The investments being made are consistent with Saudi Arabia’s status as a rentier state; that is, there is an intention to derive revenues from assets located overseas. Furthermore, the allocation of football teams to entities such as Neom seems to be an example of rentier states’ preoccupation with allocative decision making at home. Yet there is evidence too in the visualisation of attempts to promote productive decision making (for instance, Sela is positioning itself as a profitable leisure and entertainment business).
Otherwise, investments can be categorised in three ways; firstly, there have been investments in teams, including English Premier League football club Newcastle United. Nevertheless, the PIF’s recent disposal of its stake in the McLaren F1 team was somewhat surprising. Yet given the country’s engagement with motorsport, the move implies either a desire to focus its investments on the Aston Martin team (in which PIF also owns a stake) or perhaps that a new Saudi Arabian team might be established in the future.
Secondly, there is growing expenditure upon sport sponsorships, both domestically and internationally. The likes of Saudia (a state-owned airline) and Saudi Aramco are at the forefront of this, and we should expect the country’s new airline Riyadh Air – which is intended to rival Emirates Airline and Qatar Airways – to become involved in similar such programmes. Indeed, Qatar is likely serving as a benchmark for officials in Riyadh as the former’s ownership of French football club Paris Saint Germain has witnessed the team’s shirts essentially becoming a global billboard for Qatari brands.
Thirdly, there has been a tranche of service, digital, and entertainment investments, of which the purchase of shares in Disney and Uber are examples. Once more, these are consistent with rentierism given that both are US headquartered businesses. They nevertheless serve other purposes, not least catering to the domestic needs of Saudi Arabia’s massively Gen Z skewed demography. Ownership stakes in EA Sports and Savvy validate this, esports are incredibly popular in the country and form part of its event hosting, tourism, and digital strategies.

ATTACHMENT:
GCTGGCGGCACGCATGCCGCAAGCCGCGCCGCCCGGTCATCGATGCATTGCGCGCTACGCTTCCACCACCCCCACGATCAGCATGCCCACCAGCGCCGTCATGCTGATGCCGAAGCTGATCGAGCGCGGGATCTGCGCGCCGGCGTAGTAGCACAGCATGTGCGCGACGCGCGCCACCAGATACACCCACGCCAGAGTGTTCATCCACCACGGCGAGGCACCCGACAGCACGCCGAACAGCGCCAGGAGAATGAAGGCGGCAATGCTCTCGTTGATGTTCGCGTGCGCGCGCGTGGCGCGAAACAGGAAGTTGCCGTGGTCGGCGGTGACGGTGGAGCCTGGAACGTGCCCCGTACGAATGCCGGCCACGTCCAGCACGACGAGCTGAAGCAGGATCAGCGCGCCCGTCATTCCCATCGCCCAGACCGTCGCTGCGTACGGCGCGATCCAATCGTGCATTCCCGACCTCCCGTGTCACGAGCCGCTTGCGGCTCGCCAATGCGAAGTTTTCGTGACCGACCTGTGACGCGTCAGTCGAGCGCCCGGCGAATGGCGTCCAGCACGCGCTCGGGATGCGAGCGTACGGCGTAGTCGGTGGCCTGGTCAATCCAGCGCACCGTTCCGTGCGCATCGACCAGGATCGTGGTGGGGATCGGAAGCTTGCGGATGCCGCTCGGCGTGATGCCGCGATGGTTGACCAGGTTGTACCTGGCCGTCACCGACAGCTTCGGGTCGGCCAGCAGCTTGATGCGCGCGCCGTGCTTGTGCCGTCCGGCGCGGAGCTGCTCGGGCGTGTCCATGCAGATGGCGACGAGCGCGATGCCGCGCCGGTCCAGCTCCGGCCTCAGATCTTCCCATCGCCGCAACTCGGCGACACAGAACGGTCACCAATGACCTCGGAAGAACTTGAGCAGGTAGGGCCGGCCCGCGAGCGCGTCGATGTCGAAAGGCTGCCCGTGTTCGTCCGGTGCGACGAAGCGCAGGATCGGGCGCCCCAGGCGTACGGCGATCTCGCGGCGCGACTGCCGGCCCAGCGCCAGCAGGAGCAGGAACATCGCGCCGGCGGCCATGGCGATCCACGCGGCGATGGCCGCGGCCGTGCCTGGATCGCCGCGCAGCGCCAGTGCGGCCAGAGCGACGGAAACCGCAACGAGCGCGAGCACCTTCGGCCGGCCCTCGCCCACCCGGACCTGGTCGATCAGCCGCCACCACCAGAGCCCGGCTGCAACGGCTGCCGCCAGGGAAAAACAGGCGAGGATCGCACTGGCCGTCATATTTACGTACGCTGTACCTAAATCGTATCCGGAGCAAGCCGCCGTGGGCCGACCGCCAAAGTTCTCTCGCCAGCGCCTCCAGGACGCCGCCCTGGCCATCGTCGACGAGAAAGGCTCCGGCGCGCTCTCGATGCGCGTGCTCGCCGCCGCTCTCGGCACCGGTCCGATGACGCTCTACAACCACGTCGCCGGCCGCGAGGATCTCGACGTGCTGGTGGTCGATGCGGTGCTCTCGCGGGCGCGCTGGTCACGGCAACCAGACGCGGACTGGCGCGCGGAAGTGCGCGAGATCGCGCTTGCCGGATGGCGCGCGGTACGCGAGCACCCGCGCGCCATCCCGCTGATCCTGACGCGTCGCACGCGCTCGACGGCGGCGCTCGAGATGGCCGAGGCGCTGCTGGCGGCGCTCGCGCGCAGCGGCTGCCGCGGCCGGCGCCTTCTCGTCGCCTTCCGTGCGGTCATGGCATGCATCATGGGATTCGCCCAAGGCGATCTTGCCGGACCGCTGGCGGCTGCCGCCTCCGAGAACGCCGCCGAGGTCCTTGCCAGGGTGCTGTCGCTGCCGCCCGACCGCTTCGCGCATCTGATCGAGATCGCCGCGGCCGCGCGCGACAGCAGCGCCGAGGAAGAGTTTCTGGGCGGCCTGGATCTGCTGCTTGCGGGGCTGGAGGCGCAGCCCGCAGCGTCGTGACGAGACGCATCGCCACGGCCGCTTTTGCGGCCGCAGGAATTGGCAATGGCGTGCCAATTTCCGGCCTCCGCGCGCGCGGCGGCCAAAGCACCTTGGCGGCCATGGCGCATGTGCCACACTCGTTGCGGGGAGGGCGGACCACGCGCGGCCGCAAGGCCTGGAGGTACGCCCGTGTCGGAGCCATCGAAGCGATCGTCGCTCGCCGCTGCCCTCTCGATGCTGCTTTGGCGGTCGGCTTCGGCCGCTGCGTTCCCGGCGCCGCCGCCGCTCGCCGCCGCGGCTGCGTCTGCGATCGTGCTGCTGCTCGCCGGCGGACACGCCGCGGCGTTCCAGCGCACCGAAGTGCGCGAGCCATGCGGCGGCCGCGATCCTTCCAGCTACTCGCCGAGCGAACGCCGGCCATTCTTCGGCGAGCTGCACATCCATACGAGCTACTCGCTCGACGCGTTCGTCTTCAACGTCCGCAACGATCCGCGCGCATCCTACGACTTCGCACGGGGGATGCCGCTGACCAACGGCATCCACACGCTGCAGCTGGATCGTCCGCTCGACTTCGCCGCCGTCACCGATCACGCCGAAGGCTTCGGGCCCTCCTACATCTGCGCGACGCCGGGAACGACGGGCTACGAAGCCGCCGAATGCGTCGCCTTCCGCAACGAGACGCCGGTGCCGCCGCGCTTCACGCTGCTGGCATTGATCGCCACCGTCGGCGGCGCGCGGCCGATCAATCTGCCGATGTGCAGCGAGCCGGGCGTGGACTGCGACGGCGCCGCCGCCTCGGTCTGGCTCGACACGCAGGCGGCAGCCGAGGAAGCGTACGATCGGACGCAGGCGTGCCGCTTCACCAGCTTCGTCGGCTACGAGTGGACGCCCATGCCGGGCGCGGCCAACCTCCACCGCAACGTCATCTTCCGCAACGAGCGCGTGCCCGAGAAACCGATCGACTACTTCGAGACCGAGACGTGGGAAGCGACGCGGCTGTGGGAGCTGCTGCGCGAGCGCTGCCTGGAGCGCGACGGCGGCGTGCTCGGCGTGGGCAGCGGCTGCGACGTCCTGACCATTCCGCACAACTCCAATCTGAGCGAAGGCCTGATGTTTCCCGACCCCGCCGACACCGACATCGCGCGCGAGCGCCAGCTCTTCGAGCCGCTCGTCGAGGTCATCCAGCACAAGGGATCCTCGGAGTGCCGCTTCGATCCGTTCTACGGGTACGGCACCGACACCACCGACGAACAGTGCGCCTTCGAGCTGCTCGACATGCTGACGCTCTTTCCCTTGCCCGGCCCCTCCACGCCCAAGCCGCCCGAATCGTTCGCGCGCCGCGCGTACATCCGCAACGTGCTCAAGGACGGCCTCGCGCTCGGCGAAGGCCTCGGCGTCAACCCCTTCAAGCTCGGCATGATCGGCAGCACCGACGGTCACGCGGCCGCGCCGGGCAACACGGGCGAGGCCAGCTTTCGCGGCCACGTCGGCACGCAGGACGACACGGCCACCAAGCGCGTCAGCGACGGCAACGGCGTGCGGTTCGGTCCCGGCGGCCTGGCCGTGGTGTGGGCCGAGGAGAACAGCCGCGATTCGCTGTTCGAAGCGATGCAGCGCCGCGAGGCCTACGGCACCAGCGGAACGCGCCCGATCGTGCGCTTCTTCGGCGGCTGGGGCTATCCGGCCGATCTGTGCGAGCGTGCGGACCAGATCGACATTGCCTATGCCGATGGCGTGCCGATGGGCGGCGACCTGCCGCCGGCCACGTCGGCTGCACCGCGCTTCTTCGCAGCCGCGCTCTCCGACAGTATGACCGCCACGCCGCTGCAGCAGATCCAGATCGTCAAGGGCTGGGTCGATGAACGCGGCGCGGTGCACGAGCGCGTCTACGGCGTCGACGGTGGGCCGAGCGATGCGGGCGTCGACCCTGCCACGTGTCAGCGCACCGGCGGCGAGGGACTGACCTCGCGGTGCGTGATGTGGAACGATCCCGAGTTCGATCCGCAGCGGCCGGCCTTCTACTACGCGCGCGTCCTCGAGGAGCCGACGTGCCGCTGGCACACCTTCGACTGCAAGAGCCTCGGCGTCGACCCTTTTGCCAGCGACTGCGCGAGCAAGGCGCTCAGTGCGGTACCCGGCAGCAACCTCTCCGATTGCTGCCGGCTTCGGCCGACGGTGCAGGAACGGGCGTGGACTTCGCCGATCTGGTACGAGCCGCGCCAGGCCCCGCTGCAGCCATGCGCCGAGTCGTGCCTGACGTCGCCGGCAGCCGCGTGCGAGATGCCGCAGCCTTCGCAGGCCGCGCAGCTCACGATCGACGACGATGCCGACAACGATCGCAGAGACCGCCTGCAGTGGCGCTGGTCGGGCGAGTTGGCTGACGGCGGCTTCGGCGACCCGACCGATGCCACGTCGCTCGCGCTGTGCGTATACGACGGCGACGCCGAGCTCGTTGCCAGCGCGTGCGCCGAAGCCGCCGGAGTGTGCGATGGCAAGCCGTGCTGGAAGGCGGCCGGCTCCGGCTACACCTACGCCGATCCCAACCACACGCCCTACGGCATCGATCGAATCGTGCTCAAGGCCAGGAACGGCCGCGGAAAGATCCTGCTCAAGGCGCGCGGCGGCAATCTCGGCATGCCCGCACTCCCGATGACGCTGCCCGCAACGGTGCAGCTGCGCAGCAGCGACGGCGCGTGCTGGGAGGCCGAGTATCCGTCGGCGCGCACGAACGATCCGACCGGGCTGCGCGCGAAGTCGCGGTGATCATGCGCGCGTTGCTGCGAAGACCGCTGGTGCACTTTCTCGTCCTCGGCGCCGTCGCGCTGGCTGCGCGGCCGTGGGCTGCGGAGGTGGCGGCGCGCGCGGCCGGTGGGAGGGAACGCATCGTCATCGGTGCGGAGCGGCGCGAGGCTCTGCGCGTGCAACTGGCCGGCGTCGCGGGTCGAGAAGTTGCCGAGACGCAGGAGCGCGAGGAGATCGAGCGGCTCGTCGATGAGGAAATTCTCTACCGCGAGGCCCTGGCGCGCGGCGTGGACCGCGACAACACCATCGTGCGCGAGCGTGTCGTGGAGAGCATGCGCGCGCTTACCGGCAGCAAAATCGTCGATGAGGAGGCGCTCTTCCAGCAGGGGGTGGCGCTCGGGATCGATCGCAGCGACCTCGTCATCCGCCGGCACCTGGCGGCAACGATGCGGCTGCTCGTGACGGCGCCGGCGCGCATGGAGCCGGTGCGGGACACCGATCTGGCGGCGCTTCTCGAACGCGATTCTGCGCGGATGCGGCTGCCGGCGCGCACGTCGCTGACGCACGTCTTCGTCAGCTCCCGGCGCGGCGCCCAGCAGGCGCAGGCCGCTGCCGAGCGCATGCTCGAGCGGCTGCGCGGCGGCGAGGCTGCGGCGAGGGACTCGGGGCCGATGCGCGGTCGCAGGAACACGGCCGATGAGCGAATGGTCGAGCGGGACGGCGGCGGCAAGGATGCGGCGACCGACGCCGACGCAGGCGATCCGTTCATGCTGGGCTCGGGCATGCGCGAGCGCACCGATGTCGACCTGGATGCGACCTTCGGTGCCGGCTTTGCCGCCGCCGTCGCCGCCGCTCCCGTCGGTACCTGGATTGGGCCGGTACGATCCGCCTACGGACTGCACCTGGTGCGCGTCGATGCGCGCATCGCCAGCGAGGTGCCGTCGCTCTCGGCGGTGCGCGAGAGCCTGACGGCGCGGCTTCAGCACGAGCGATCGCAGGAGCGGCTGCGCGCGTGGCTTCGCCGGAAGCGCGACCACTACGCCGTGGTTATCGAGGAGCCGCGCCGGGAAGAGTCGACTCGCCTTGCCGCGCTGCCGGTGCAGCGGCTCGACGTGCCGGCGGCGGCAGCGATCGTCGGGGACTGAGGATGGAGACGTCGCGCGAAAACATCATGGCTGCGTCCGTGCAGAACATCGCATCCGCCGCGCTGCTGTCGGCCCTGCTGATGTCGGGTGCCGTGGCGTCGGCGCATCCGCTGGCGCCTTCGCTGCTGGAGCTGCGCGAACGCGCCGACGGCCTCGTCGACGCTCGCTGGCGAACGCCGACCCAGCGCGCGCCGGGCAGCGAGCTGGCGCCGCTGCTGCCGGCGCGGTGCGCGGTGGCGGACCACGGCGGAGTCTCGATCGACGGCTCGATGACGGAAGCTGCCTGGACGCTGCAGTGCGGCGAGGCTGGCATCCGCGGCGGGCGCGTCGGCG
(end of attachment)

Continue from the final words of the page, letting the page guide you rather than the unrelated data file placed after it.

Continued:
Though the economic and political dimensions of the investment portfolio are undoubted, there are underpinning socio-cultural dimensions as well, notably utilising sport as a means through which to promote gender equality. Even so, there is a prevailing sense that football, fighting, and fast cars are at the core of what our visualisation has identified, which until 2018 were male dominated sports.
At the same time, the investments highlighted by this piece are redolent of other national development and sports strategies that we have already seen unfold, particularly in Qatar and Abu Dhabi. The differences between Saudi Arabia’s case and these others are the scale of ambition and the resources being ploughed into sport. Its ambitions are not simply regional or continental; instead, as we illustrate here, Riyadh’s sporting ambitions are bigger, bolder, and more bullish than perhaps we have ever seen before. There is a power shift in world sport, and it is heading East.
The views expressed in the Near East Policy Forum are those of the authors and do not represent the views of the Near East Policy Forum or any of its partner organisations.